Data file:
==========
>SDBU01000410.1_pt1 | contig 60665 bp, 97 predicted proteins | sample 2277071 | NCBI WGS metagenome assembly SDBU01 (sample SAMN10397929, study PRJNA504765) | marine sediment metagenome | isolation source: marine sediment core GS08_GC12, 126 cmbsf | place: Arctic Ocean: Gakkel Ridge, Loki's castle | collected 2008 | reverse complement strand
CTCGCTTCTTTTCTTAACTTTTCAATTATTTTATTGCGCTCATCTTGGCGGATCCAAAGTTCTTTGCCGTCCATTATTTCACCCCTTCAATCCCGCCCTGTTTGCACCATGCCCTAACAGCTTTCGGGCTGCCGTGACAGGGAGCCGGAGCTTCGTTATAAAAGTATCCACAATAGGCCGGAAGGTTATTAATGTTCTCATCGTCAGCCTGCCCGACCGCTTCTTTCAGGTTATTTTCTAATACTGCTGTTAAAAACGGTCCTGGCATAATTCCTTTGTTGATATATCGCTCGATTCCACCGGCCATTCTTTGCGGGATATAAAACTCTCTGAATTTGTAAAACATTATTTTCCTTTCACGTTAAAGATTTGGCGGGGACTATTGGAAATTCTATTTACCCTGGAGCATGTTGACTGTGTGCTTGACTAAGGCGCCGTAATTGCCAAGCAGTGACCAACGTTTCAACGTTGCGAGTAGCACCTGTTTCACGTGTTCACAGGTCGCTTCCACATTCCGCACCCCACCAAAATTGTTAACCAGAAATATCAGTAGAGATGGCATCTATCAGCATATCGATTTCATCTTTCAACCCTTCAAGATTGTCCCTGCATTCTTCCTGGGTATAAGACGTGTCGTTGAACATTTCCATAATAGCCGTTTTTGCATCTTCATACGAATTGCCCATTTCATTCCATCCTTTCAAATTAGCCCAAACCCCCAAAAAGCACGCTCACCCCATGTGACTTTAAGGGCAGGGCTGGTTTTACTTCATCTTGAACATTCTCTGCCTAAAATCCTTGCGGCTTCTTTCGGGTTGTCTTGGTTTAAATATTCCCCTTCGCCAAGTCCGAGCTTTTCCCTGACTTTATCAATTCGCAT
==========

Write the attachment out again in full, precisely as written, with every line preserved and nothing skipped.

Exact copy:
>SDBU01000410.1_pt1 | contig 60665 bp, 97 predicted proteins | sample 2277071 | NCBI WGS metagenome assembly SDBU01 (sample SAMN10397929, study PRJNA504765) | marine sediment metagenome | isolation source: marine sediment core GS08_GC12, 126 cmbsf | place: Arctic Ocean: Gakkel Ridge, Loki's castle | collected 2008 | reverse complement strand
CTCGCTTCTTTTCTTAACTTTTCAATTATTTTATTGCGCTCATCTTGGCGGATCCAAAGTTCTTTGCCGTCCATTATTTCACCCCTTCAATCCCGCCCTGTTTGCACCATGCCCTAACAGCTTTCGGGCTGCCGTGACAGGGAGCCGGAGCTTCGTTATAAAAGTATCCACAATAGGCCGGAAGGTTATTAATGTTCTCATCGTCAGCCTGCCCGACCGCTTCTTTCAGGTTATTTTCTAATACTGCTGTTAAAAACGGTCCTGGCATAATTCCTTTGTTGATATATCGCTCGATTCCACCGGCCATTCTTTGCGGGATATAAAACTCTCTGAATTTGTAAAACATTATTTTCCTTTCACGTTAAAGATTTGGCGGGGACTATTGGAAATTCTATTTACCCTGGAGCATGTTGACTGTGTGCTTGACTAAGGCGCCGTAATTGCCAAGCAGTGACCAACGTTTCAACGTTGCGAGTAGCACCTGTTTCACGTGTTCACAGGTCGCTTCCACATTCCGCACCCCACCAAAATTGTTAACCAGAAATATCAGTAGAGATGGCATCTATCAGCATATCGATTTCATCTTTCAACCCTTCAAGATTGTCCCTGCATTCTTCCTGGGTATAAGACGTGTCGTTGAACATTTCCATAATAGCCGTTTTTGCATCTTCATACGAATTGCCCATTTCATTCCATCCTTTCAAATTAGCCCAAACCCCCAAAAAGCACGCTCACCCCATGTGACTTTAAGGGCAGGGCTGGTTTTACTTCATCTTGAACATTCTCTGCCTAAAATCCTTGCGGCTTCTTTCGGGTTGTCTTGGTTTAAATATTCCCCTTCGCCAAGTCCGAGCTTTTCCCTGACTTTATCAATTCGCAT